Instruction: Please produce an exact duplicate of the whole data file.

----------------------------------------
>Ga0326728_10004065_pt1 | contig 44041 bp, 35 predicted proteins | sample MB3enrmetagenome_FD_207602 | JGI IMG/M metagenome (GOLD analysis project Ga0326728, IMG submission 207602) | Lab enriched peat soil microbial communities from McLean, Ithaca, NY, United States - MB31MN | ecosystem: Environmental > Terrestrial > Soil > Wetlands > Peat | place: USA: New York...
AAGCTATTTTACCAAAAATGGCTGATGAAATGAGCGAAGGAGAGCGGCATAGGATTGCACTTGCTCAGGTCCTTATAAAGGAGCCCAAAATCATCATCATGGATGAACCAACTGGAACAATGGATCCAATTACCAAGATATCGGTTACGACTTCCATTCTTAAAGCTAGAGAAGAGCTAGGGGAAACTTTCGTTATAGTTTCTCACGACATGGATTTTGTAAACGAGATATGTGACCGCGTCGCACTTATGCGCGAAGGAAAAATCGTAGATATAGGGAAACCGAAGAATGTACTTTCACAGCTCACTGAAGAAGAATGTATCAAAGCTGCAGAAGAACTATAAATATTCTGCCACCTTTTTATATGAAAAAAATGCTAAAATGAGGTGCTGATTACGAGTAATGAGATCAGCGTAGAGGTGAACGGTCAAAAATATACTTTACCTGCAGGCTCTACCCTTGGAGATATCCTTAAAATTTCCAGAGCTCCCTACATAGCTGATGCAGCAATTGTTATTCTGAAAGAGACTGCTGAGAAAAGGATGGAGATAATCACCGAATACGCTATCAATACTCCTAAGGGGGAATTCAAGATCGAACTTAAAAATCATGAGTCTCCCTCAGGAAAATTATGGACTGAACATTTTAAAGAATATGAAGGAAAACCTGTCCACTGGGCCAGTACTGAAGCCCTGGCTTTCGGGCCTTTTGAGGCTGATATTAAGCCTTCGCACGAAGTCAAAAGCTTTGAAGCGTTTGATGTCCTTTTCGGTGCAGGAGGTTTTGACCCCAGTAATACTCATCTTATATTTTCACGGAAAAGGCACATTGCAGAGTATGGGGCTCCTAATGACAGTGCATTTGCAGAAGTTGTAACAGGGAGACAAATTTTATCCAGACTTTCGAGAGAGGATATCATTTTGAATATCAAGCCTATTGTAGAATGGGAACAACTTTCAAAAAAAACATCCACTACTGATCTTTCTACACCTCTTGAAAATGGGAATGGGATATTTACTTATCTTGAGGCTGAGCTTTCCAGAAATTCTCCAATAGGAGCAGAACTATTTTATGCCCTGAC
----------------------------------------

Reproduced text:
>Ga0326728_10004065_pt1 | contig 44041 bp, 35 predicted proteins | sample MB3enrmetagenome_FD_207602 | JGI IMG/M metagenome (GOLD analysis project Ga0326728, IMG submission 207602) | Lab enriched peat soil microbial communities from McLean, Ithaca, NY, United States - MB31MN | ecosystem: Environmental > Terrestrial > Soil > Wetlands > Peat | place: USA: New York...
AAGCTATTTTACCAAAAATGGCTGATGAAATGAGCGAAGGAGAGCGGCATAGGATTGCACTTGCTCAGGTCCTTATAAAGGAGCCCAAAATCATCATCATGGATGAACCAACTGGAACAATGGATCCAATTACCAAGATATCGGTTACGACTTCCATTCTTAAAGCTAGAGAAGAGCTAGGGGAAACTTTCGTTATAGTTTCTCACGACATGGATTTTGTAAACGAGATATGTGACCGCGTCGCACTTATGCGCGAAGGAAAAATCGTAGATATAGGGAAACCGAAGAATGTACTTTCACAGCTCACTGAAGAAGAATGTATCAAAGCTGCAGAAGAACTATAAATATTCTGCCACCTTTTTATATGAAAAAAATGCTAAAATGAGGTGCTGATTACGAGTAATGAGATCAGCGTAGAGGTGAACGGTCAAAAATATACTTTACCTGCAGGCTCTACCCTTGGAGATATCCTTAAAATTTCCAGAGCTCCCTACATAGCTGATGCAGCAATTGTTATTCTGAAAGAGACTGCTGAGAAAAGGATGGAGATAATCACCGAATACGCTATCAATACTCCTAAGGGGGAATTCAAGATCGAACTTAAAAATCATGAGTCTCCCTCAGGAAAATTATGGACTGAACATTTTAAAGAATATGAAGGAAAACCTGTCCACTGGGCCAGTACTGAAGCCCTGGCTTTCGGGCCTTTTGAGGCTGATATTAAGCCTTCGCACGAAGTCAAAAGCTTTGAAGCGTTTGATGTCCTTTTCGGTGCAGGAGGTTTTGACCCCAGTAATACTCATCTTATATTTTCACGGAAAAGGCACATTGCAGAGTATGGGGCTCCTAATGACAGTGCATTTGCAGAAGTTGTAACAGGGAGACAAATTTTATCCAGACTTTCGAGAGAGGATATCATTTTGAATATCAAGCCTATTGTAGAATGGGAACAACTTTCAAAAAAAACATCCACTACTGATCTTTCTACACCTCTTGAAAATGGGAATGGGATATTTACTTATCTTGAGGCTGAGCTTTCCAGAAATTCTCCAATAGGAGCAGAACTATTTTATGCCCTGAC